Unable to stabilize her, she was airlifted to a hospital in Brisbane. When Sophia arrived at the Brisbane hospital, she immediately had a CT scan of her brain. The results of the scan were devastating for the parents. Sophia suffered several bleeds within her skull.
One of the bleeds was widespread and had damaged the white and grey matter of her brain. She had hemorrhages behind both eyes, and her pupils were not reactive.
Labs drawn by doctors after her CT scan showed that Sophia’s blood wasn’t clotting. Her clotting factor was the worst a baby could have. Her blood was so thin that she had become prone to bleeding throughout her body.
After receiving the devastating lab results, doctors took an emergency step to stop her bleeding. They gave her plasma and a dose of Vitamin K. By the evening, Sophia’s condition continued to get worse. The pressure inside her brain remained elevated, and her life started to slip away.
Early the next morning, doctors told Ann and her husband there was nothing left to help Sophia. The damage to her brain was too extensive, and they suggested removing her from life support. Heartbroken by the news, the parents agreed, and Sophia died moments later.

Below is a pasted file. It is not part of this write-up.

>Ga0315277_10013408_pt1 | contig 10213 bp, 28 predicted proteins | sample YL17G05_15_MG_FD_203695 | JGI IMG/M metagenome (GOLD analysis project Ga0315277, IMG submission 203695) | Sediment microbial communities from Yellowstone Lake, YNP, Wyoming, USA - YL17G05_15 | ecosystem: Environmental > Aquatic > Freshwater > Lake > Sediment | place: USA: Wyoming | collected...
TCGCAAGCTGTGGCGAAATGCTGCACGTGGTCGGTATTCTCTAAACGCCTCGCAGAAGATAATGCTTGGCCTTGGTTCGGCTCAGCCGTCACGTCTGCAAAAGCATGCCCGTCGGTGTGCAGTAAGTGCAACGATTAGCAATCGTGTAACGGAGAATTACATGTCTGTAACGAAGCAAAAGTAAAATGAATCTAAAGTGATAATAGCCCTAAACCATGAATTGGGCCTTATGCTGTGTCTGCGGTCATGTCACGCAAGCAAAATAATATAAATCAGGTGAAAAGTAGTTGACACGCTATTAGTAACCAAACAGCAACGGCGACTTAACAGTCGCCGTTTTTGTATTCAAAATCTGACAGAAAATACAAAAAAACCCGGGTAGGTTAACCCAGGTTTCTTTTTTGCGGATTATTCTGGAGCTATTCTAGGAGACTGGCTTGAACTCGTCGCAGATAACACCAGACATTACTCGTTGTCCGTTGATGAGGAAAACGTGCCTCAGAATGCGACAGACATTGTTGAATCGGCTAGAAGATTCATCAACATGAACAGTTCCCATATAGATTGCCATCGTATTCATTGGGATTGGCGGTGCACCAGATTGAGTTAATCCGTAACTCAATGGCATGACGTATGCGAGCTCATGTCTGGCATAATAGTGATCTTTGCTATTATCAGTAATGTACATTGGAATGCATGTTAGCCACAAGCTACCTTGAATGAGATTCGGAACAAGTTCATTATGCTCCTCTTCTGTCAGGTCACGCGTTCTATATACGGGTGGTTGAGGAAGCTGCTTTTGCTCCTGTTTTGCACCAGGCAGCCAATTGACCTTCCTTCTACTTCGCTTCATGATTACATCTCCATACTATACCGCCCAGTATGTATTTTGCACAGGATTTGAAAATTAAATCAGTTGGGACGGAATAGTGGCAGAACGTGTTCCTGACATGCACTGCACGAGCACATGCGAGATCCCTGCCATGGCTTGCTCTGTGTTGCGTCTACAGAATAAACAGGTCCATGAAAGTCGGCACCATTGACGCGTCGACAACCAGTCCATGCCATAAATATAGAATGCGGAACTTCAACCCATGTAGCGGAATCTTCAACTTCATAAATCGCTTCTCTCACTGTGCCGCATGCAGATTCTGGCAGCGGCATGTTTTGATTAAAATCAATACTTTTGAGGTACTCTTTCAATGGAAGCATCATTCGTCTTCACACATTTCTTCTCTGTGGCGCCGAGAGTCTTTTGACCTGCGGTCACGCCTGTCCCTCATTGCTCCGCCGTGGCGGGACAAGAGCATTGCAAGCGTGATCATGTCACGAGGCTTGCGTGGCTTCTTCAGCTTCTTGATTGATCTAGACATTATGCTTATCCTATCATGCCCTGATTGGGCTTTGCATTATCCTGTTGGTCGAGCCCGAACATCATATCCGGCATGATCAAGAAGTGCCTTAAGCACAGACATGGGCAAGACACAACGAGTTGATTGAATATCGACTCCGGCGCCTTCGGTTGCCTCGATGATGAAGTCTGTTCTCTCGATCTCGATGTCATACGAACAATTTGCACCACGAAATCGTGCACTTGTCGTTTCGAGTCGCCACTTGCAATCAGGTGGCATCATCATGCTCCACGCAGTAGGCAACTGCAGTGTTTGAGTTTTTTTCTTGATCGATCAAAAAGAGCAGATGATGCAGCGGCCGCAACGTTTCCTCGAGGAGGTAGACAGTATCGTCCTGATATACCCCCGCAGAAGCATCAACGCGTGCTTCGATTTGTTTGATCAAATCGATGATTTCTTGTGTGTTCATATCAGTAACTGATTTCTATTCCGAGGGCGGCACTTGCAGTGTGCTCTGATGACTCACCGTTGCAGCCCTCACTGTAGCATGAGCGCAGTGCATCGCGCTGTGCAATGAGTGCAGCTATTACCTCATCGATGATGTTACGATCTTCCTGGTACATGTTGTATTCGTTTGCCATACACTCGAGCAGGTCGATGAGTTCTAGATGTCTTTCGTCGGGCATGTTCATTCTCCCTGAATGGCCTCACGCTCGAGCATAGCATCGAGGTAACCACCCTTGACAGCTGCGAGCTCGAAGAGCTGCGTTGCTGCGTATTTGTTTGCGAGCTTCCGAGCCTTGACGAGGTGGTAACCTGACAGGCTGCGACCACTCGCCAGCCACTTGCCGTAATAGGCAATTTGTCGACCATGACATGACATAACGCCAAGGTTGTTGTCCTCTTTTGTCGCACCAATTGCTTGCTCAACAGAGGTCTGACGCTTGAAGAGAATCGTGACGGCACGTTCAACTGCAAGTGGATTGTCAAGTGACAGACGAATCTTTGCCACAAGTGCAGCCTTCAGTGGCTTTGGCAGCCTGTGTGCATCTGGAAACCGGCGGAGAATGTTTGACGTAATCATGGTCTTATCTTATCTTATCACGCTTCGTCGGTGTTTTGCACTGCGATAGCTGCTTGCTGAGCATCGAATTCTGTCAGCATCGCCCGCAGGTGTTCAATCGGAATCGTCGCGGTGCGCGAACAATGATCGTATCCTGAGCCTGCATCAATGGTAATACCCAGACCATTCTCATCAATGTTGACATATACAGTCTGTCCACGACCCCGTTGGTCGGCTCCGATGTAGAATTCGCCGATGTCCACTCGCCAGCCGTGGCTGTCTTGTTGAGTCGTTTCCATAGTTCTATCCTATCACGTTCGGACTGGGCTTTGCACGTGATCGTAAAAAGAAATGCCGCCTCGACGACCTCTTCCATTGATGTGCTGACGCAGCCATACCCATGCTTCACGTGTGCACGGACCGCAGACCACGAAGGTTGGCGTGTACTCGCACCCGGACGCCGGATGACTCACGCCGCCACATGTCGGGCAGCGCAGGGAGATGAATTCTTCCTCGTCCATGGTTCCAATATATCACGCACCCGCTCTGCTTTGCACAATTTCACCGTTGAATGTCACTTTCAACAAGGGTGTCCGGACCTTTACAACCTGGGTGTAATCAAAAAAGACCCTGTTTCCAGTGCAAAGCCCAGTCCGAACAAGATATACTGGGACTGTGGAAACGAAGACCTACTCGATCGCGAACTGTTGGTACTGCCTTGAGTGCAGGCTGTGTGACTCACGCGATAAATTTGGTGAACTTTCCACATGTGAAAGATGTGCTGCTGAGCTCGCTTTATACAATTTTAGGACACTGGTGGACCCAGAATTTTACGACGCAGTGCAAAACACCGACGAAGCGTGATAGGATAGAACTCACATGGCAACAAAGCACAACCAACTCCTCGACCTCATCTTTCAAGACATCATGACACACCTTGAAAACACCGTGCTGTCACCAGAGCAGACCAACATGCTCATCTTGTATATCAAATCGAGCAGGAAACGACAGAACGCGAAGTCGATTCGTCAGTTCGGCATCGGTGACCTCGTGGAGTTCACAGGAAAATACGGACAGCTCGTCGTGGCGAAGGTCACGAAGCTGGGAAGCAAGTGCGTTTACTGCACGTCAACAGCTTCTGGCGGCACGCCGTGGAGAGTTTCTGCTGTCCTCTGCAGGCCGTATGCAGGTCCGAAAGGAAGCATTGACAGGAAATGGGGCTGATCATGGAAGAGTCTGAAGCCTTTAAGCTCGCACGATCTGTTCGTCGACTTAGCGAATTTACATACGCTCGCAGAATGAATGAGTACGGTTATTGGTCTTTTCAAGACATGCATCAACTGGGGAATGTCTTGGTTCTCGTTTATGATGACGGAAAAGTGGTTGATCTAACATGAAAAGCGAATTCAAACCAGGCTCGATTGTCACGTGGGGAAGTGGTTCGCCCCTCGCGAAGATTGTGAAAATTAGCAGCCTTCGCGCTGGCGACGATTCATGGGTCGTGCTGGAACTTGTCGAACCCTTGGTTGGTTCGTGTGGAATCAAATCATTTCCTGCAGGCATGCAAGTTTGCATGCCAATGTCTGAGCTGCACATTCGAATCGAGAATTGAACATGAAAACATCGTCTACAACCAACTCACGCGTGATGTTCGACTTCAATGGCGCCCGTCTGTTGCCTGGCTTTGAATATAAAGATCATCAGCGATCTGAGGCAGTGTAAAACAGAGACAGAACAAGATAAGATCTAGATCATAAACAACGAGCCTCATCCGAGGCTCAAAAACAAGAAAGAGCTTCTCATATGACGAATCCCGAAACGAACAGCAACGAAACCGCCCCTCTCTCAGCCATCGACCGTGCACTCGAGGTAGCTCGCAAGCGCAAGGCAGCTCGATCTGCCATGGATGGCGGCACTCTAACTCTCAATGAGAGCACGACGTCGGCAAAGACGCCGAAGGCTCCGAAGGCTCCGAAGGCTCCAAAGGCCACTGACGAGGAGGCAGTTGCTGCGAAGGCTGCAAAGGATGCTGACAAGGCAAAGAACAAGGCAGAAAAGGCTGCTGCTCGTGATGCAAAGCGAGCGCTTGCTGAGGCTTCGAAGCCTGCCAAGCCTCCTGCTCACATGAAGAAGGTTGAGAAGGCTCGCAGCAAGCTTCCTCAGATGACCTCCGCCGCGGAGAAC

Following the death, the doctors requested an autopsy. They suspected that Sophia died from Vitamin K deficiency. However, they wanted confirmation from a medical examiner. Initially, Ann and her husband declined the autopsy. After some persuasion, they eventually agreed to allow the examination.
During the autopsy, the medical examiner found a swollen brain with extensive bleeding inside the skull. Sophia’s lungs had partially collapsed with blood inside. Sophia showed no signs of trauma or injury.Her official cause of death was subdural and subarachnoid hemorrhages, due to late onset vitamin K deficiency bleeding.
After the coroner released the report, an inquest was opened into her death. While the death was tragic, the investigation determined the death was not suspicious.
Even though Sophia suffered a natural death, the inquest determined the death could have been prevented. The coroner said the mother’s refusal of vitamin k caused Sophia’s death.
Ann was very clear during her pregnancy she did not want her daughter to receive a Vitamin K injection after birth. Doctors followed her birth plan.
The coroner wrote,